Maya Angelou, writer, activist, and American icon once said, “I’ve learned that people will forget what you said, people will forget what you did, but people will never forget how you made them feel.”
We all admire leaders who maintain a positive attitude amid conflict or during difficult discussions; leaders who can bring a team to closure on the complex issues. These leaders consistently develop and maintain strong relationships with others. What qualities and behaviors have they cultivated to become recognized as top performers?
High-performing individuals have excellent social skills, possess self-awareness, and are self-motivated. Their ability to manage their behaviors, reactions, and words is critical to their success. Becoming this type of leader requires discipline and control of your emotional thoughts, including the ability to manage your behavior in all types of situations. Having a keen awareness of your emotions, as well as an understanding of the emotions of others adds up to your emotional intelligence (EQ).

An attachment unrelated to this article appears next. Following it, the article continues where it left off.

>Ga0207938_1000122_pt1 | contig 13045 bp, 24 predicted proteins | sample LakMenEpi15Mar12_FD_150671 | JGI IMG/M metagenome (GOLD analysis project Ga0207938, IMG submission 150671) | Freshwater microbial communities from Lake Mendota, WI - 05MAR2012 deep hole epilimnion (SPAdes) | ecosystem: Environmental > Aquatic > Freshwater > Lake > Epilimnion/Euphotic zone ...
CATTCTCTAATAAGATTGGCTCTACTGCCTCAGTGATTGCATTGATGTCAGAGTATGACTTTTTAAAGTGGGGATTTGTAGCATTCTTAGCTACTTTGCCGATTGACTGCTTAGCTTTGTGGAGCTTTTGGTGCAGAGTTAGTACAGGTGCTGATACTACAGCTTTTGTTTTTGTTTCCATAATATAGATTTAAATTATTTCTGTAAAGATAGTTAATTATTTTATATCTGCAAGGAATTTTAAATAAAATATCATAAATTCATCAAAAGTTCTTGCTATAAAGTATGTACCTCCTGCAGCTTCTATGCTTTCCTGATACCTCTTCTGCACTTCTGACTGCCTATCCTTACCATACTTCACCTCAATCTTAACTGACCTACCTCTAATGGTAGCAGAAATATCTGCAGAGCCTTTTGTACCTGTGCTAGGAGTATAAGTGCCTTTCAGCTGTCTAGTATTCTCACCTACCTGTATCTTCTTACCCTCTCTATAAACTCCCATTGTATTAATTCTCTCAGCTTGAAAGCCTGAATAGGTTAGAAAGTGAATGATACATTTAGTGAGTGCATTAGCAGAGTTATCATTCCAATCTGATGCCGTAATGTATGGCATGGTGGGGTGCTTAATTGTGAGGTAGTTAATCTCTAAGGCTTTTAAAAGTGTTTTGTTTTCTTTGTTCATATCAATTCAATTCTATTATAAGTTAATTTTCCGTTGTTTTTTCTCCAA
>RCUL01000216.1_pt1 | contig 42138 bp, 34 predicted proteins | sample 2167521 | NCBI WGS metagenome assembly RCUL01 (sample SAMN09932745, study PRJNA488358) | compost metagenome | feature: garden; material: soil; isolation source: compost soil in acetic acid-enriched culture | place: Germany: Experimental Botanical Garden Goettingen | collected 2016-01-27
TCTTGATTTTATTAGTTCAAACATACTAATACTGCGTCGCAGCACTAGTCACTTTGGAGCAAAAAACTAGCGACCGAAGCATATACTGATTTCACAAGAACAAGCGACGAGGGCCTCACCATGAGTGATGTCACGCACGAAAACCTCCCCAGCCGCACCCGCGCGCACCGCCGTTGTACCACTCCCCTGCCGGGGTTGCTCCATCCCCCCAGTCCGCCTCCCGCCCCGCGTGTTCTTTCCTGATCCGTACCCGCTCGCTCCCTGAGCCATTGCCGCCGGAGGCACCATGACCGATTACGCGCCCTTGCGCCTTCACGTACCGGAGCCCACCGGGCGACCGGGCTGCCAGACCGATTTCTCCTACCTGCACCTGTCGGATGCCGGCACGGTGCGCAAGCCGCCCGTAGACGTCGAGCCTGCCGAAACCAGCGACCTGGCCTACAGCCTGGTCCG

There have been numerous research studies over the years that have found emotional intelligence as the most important feature that sets high-performing leaders apart from their peers. Studies show 90 percent of top performers who have a high EQ make $29,000 per year more than their peers with lower EQ. Many organizations even include emotional intelligence assessments in their hiring processes.